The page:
How Long to Let Brisket Rest

Rest brisket for one hour after achieving the desired internal temperature of 195- to 200-degrees Fahrenheit.

During the cooking process, the meat and connective tissues release natural juices. When you rest the brisket, you're allowing that liquid to absorb back into the meat so it will be released in your mouth with every tasty bite.

How to Cut Brisket

Always cut brisket after cooking, never before cooking. To slice cooked brisket, use a long, serrated knife. Cut against the grain of the meat to help tenderize every piece. If you can't see where the grain is, cut a corner off the flat part of the brisket to get a better idea.


Best Brisket Recipes

  • Chef's Brisket Recipe: Elevate your grilling game with this mouthwatering chef-inspired brisket recipe for a truly exceptional Traeger experience.
  • Beef Brisket Recipe: Master the art of smoking beef brisket with our step-by-step guide, creating tender and flavorful results every time.
  • Scheiding BBQ Brisket Recipe: Taste the ultimate blend of flavors with this Scheiding BBQ brisket recipe, designed to satisfy your BBQ cravings with each smoky bite.
  • Midnight Brisket Recipe: Perfect your late-night barbecue sessions with this Midnight Brisket recipe, delivering that smoky, savory goodness under the moonlight.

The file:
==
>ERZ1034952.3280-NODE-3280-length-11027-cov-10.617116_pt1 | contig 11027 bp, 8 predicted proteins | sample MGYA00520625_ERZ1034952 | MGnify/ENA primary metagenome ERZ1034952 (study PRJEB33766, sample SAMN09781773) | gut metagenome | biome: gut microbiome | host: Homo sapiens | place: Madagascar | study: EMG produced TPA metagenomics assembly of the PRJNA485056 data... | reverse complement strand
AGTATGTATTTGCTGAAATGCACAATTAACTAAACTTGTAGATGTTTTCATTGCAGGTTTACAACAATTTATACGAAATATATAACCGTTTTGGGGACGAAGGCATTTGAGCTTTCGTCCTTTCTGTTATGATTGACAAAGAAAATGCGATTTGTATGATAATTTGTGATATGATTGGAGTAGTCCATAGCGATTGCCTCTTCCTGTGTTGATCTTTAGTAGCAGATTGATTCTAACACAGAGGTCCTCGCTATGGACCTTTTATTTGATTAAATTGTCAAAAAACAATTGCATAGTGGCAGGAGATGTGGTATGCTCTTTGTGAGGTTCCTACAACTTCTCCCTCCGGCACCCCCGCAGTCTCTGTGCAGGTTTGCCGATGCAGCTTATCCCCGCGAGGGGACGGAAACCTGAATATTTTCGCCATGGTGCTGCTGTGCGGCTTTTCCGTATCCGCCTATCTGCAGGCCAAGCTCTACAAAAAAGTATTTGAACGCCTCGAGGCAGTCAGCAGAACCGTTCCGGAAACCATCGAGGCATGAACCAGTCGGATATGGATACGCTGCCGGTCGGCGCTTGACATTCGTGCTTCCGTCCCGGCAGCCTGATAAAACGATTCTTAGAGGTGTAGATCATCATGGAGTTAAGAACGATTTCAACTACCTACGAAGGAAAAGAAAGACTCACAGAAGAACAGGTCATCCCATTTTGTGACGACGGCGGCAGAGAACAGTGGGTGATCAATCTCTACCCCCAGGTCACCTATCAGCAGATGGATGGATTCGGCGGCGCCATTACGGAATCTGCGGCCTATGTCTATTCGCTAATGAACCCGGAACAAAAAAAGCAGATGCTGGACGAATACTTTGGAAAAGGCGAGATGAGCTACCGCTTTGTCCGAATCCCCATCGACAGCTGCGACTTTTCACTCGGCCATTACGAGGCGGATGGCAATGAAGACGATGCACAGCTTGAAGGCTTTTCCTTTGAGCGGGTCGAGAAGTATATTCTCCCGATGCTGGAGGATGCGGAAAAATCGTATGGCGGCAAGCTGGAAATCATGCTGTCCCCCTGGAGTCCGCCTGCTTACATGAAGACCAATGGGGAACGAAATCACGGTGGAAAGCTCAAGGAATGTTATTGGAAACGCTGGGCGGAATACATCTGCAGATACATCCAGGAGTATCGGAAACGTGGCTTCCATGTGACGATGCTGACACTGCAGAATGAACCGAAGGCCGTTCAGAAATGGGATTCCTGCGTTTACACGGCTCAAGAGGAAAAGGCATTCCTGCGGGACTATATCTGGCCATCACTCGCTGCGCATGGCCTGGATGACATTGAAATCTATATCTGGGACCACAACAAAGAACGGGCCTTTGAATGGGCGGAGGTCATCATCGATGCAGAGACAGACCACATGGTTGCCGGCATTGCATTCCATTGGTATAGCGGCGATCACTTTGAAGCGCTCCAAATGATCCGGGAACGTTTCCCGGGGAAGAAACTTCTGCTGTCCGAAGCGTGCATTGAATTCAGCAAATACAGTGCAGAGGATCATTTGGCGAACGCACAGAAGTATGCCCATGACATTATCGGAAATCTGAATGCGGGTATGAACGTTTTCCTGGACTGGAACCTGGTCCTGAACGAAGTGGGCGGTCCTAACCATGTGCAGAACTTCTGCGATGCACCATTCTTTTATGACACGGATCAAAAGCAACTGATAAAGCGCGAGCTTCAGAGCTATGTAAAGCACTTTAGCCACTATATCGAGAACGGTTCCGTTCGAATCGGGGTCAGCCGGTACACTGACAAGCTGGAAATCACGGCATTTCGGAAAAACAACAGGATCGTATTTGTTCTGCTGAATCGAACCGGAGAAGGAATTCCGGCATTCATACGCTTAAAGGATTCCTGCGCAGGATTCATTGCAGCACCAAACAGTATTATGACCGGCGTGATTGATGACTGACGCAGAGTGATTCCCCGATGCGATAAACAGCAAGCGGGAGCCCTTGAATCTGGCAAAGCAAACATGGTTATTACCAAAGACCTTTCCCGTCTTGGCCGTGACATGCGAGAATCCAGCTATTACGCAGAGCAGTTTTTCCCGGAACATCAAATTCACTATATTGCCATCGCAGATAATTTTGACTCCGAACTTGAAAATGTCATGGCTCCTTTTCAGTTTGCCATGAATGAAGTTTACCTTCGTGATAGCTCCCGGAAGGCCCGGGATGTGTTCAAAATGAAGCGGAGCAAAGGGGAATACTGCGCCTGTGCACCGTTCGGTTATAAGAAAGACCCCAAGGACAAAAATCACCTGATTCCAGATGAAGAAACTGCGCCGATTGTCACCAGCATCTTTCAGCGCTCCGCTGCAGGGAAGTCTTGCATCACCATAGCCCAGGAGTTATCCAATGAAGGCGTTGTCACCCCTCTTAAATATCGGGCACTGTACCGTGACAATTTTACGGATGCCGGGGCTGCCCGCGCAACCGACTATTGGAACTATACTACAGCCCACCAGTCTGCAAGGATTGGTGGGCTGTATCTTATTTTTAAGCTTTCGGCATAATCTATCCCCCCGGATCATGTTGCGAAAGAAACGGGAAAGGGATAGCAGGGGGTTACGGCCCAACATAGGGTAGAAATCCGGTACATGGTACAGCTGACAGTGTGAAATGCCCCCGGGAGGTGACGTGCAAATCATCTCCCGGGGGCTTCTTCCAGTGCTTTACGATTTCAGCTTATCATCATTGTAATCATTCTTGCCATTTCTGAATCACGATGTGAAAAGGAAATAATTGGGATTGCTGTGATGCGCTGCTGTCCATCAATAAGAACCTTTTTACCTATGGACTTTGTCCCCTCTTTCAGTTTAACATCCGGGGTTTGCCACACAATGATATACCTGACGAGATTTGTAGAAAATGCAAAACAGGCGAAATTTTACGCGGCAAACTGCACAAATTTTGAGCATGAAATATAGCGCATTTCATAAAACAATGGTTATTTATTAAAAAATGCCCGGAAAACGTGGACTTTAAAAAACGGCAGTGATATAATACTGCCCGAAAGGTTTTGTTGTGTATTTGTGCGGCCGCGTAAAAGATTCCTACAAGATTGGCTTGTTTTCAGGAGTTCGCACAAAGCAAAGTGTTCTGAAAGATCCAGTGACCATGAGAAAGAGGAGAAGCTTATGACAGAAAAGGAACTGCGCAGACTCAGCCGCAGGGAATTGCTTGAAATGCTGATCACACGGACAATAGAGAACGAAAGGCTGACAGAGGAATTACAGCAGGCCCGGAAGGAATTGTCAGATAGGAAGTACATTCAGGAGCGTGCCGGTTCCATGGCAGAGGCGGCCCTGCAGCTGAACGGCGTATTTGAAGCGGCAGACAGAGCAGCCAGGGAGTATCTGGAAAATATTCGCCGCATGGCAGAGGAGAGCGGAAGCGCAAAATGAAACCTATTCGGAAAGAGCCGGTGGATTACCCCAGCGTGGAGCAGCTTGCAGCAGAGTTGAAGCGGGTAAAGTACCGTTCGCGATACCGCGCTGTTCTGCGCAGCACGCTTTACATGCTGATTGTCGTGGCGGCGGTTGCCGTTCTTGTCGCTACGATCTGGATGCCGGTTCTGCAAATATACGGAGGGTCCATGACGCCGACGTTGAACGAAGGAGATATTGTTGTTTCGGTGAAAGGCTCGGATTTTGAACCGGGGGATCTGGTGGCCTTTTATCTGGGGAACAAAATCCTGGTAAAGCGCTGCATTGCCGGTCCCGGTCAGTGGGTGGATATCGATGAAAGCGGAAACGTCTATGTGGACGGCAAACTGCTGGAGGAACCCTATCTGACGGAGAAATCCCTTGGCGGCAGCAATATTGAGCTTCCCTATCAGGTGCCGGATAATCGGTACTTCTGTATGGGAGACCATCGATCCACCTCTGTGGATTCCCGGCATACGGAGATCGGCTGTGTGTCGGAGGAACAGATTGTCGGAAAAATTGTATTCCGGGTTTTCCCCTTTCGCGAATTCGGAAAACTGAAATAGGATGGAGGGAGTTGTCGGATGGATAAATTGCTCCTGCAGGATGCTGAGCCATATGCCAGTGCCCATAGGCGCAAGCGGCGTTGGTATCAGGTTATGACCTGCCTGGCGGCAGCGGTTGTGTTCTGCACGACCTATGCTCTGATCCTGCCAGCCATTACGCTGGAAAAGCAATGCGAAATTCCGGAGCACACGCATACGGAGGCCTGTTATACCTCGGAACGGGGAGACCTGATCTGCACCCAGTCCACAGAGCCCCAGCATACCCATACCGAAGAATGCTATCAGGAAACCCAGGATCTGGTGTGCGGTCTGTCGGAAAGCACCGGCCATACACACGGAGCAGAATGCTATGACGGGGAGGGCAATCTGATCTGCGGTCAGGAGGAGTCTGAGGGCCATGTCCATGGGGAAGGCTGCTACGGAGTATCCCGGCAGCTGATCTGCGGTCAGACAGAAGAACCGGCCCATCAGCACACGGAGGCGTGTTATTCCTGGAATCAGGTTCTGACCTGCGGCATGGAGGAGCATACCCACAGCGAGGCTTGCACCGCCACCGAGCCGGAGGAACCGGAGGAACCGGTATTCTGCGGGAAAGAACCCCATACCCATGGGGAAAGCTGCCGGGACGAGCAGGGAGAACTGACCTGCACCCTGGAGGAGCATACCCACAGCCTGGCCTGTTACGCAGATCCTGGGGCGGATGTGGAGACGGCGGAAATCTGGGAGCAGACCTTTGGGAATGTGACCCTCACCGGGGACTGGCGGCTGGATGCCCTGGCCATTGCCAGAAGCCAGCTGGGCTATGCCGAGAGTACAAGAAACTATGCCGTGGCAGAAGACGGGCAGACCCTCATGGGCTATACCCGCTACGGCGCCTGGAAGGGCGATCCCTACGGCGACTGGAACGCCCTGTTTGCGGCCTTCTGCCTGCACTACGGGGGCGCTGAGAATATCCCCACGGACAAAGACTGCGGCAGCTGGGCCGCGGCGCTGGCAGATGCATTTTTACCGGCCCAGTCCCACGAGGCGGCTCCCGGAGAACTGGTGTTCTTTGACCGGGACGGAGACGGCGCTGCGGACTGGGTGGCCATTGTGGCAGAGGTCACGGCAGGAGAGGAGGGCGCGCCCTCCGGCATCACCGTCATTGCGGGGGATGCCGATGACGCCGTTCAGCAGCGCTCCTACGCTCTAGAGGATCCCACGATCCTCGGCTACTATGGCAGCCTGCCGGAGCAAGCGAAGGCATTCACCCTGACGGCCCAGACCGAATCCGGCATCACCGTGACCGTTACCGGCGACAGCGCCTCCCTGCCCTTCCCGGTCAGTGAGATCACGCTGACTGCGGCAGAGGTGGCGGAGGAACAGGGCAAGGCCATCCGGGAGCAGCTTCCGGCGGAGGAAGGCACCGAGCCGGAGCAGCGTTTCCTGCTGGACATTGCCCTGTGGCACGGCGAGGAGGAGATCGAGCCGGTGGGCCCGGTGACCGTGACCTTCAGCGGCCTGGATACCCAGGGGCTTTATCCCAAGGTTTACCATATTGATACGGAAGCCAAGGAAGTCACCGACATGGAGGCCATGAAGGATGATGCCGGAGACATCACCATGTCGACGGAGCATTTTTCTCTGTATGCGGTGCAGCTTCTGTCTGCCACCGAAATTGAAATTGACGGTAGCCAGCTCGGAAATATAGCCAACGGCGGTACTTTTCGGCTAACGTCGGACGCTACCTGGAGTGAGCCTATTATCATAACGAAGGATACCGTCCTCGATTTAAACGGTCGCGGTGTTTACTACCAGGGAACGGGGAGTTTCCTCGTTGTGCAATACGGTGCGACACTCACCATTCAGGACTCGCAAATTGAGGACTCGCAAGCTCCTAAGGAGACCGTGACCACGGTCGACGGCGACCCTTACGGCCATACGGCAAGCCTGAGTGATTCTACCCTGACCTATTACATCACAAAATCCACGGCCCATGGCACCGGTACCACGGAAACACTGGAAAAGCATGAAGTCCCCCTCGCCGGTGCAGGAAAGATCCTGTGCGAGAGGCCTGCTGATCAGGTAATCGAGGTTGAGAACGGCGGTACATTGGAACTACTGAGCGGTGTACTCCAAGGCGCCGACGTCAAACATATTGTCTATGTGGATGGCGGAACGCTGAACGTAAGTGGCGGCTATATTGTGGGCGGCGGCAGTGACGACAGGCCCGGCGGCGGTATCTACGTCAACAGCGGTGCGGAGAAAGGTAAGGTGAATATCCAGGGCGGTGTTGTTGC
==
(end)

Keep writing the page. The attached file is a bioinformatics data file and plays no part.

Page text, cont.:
• Longhorn Brisket Recipe: Transport yourself to Texas with this Longhorn Brisket recipe, bringing the authentic taste of Texas barbecue to your Traeger grill.

What to Serve With Brisket

Brisket is the star of every barbecue feast, especially Texas barbecue. Here are some classic sides to serve with brisket.

  • Coleslaw: The tanginess of coleslaw's vinegar-based dressing is a good contrast to the fattiness of the brisket.
  • Pinto Beans: A Texas side that matches the heartiness of brisket.
  • Potato Salad: A hearty salad with a hint of creaminess that complements the tender, juicy beef.
  • Skillet Cornbread: Herbs and sweetness pair perfectly with a rich brisket.
  • Smoked Beet Salad: Hearty beets paired with tangy mustard vinaigarette and creamy goat cheese is the perfect wood-fired side dish.

Brisket FAQ's

What part of a cow is brisket from?

Beef brisket is a cut of beef that comes from the lower chest of a cow. It is one of the nine beef primal cuts. The brisket muscles support about 60% of the bodyweight of a cow, so it has a lot of tough connective tissue.

What does brisket taste like?

Brisket has a dense, savory, beefy flavor like lean steak. When cooked properly, it is very tender with natural juices in every bite -- similar to a fattier steak like a ribeye. Smoked brisket also has the flavors of the natural wood used in the cooking process.

Because of briskets' rich and robust flavor profile, pair this cut of meat with other wood-fired flavored dishes, barbecue, pepper, tanginess like mustard or vinegar, cider or beer, and fruit to create a delicious dish.

Is corned beef the same thing as brisket?

When asking "what is brisket" you might also ask "what is corned beef?' since the two can be considered similar. Corned beef is traditionally made from the point. Barbecued brisket is usually made from both the point and the flat.